The Paul and Lulu Hilliard University Art Museum at the
beautiful campus of the University of Louisiana at Lafayette hopes to excite,
educate and entertain you with its outstanding exhibitions and
collections. As Acadiana’s foremost
museum of fine art, the Hilliard seeks to serve our diverse population by realizing
our vision of bridging university and community, art and education, generations
and cultures. This museum has
invigorated our unique region for over 40 years through the utilization of UL Lafayette’s
intellectual and creative assets. I hope
that you will use these assets by visiting the Museum frequently to explore the
many different experiences and artistic endeavors that we have to offer.
Lance S. Harris
ABOUT THE HILLIARD
The Paul and Lulu Hilliard University Art Museum is a dynamic, education-oriented museum that serves as a center for interdisciplinary learning. It enriches the University of Louisiana at Lafayette's educational mission to a traditional liberal arts and sciences education. The museum seeks to be a tool from which students and scholars may advance knowledge, cultivate aesthetic sensibility, and improve the material conditions of humankind. The museum seeks to achieve these goals through its commitment to collect, preserve, research, interpret, instruct, and present significant works of art and design from all periods of history. Varied programming is designed to meet the educational and cultural needs of Louisiana's highly diverse population and to foster intellectual discourse among faculty, students, staff, and our community.
The Permanent Collection
The museum's collection consists of 18th through 21st century European, Asian and American art works. Selections from the permanent collection are on view on a rotating basis. In addition to the permanent collection, the 11,000 sq. ft. of gallery space features changing exhibitions of regional, national and international art.
A. Hays Town Building
Built in 1967 by A. Hays Town, A.I.A., (Class of 1922, b. June 17, 1903, Baton Rouge, Louisiana d. January 6, 2005) on donated property by Mr. and Mrs. Maurice Heymann. The University's original Art Center was designed after the 1812 Hermitage Plantation in Darrow, Louisiana. The building is completely surrounded by 24 Doric columns. Which were laid in the original Greek revival manner and made of pie-shaped bricks and covered with plaster, the traditional method of finished columns. The bricks were specially made and laid in a circle reducing by one at each third of the way up the column. This method called entasis produces a slight narrowing of the vertical column.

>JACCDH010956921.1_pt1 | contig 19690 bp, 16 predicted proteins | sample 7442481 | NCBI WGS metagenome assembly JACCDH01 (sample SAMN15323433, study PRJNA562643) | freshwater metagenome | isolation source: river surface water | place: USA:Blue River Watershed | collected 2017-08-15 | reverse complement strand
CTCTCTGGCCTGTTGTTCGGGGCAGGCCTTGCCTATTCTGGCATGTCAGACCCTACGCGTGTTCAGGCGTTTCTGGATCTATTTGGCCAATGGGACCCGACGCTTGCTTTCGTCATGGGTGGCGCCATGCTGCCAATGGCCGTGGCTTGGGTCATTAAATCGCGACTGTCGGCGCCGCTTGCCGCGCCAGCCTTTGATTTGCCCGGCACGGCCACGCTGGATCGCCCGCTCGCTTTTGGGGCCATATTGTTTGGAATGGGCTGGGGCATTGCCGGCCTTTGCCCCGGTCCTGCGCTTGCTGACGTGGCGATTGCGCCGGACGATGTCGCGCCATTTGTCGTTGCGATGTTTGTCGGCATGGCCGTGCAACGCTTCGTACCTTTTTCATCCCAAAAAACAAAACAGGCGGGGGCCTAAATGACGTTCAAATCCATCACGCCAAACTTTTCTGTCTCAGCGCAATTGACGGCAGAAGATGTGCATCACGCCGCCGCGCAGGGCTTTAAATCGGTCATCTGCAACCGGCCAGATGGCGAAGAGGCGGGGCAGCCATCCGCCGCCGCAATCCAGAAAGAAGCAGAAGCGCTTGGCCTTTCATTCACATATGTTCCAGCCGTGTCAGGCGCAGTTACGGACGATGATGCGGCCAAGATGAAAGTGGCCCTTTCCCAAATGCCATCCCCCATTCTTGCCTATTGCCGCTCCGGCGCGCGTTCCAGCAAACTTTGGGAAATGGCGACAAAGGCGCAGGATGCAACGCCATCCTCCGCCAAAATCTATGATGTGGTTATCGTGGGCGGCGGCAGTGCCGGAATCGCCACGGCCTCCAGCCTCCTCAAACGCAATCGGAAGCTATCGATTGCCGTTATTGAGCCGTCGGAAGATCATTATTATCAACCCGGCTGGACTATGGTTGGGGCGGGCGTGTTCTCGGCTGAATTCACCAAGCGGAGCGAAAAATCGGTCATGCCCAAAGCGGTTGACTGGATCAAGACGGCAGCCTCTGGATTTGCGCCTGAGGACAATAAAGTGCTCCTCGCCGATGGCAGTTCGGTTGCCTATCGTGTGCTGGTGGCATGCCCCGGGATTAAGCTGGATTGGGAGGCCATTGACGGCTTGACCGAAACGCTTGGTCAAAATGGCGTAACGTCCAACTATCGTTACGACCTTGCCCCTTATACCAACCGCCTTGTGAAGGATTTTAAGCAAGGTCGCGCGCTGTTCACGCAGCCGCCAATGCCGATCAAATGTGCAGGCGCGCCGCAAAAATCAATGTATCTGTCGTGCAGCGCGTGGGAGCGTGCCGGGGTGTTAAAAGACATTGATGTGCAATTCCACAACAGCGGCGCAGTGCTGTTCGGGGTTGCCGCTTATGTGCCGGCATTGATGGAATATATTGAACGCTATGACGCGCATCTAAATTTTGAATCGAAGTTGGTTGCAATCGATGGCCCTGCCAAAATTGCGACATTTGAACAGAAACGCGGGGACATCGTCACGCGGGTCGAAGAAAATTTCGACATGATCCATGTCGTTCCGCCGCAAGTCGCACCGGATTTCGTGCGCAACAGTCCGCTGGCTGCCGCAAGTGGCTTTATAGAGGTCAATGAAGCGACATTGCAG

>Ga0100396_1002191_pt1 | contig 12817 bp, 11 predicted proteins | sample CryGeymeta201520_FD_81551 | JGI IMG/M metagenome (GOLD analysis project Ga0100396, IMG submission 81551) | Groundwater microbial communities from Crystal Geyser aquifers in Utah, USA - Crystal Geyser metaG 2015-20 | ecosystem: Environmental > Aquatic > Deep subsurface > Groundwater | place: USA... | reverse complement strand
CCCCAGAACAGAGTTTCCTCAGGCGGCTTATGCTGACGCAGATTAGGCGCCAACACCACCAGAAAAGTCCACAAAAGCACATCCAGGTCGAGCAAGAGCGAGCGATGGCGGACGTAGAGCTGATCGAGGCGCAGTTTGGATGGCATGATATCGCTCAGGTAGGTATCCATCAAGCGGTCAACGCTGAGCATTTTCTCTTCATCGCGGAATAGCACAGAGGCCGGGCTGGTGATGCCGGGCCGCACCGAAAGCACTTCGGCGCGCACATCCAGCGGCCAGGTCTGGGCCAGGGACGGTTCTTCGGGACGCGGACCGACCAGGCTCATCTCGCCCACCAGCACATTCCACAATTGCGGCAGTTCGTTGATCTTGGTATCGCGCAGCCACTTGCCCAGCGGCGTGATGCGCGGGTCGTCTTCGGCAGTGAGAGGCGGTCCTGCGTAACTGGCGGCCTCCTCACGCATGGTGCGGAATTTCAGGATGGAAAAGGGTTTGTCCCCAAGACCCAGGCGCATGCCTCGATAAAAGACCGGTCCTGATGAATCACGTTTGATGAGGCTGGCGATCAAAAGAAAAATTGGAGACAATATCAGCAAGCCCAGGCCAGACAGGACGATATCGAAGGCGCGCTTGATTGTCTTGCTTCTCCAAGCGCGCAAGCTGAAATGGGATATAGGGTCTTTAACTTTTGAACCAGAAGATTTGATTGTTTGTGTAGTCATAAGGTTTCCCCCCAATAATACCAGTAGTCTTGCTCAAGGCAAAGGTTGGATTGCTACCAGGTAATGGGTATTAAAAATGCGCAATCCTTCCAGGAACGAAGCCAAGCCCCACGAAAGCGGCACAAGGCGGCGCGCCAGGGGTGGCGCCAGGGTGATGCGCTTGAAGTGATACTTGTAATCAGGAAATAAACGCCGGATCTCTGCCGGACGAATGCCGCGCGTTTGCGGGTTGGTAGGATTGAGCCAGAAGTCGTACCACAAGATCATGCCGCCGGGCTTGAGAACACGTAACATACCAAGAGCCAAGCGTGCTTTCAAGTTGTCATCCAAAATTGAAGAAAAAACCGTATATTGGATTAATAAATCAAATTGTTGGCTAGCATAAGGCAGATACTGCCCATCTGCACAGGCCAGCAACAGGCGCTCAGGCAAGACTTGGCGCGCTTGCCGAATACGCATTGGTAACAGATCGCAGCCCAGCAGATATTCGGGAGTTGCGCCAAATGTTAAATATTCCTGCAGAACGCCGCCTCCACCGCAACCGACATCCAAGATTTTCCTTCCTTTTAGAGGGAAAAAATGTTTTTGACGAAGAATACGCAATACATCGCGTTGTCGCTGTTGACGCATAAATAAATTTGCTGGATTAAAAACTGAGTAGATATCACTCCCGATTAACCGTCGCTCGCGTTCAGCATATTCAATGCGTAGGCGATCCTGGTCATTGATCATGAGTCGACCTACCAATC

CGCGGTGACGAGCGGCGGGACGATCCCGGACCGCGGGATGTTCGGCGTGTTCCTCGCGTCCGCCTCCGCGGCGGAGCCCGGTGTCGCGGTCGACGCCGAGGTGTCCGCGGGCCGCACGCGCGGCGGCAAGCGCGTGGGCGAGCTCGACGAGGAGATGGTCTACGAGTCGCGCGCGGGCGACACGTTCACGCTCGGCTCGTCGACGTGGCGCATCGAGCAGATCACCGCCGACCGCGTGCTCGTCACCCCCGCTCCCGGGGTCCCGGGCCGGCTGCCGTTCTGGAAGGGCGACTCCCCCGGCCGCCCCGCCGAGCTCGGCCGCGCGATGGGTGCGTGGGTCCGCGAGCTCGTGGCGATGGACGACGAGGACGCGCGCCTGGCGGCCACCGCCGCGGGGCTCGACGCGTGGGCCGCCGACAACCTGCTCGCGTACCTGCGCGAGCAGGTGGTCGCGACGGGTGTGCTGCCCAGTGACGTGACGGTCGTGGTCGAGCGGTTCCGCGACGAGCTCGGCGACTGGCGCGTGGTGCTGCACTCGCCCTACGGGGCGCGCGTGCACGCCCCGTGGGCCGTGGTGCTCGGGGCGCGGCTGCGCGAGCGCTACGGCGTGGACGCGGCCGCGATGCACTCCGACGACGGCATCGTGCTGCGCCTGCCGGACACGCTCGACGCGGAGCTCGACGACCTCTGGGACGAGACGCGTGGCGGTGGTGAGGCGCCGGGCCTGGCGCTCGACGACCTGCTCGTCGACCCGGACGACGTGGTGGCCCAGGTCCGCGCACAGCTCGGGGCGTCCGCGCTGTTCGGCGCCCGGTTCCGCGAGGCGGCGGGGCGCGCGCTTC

Originally the exterior was highlighted by the unusual pale pink color, an authentic reproduction of a color that was popular in the late eighteenth and early nineteenth centuries in colonial Louisiana and was used on many houses and public buildings. Made by crushing old brick and mixing the brick dust with the paint base. The softly glowing pink would fade to the desired color in a few years. The building is still referred to this day as the pink elephant by many.
The staircase railing, newel post, and 225,000 bricks were salvaged from Martin Hall; the University's administration building which was demolished in 1963 and replaced by a new building bearing the same name. Additional reused material included cypress flooring from an early New Orleans convent, French slate tiles used for the original roofing, which entered into the port of New Orleans as ballast in sailing ships.
Louisiana Cypress in the library room was finished in the traditional hand rubbed manner using a combination of lye, vinegar, and a final coating of beeswax. Hot beeswax was also applied to the traditional pattern brick flooring used in the building gave a permanent finish to the surface. The empire style sunburst motif on the library fireplace was hand carved by a local craftsman from Breaux Bridge, Louisiana. Craftsmen using wood and tin molds applied traditional plaster cornices on the first floor.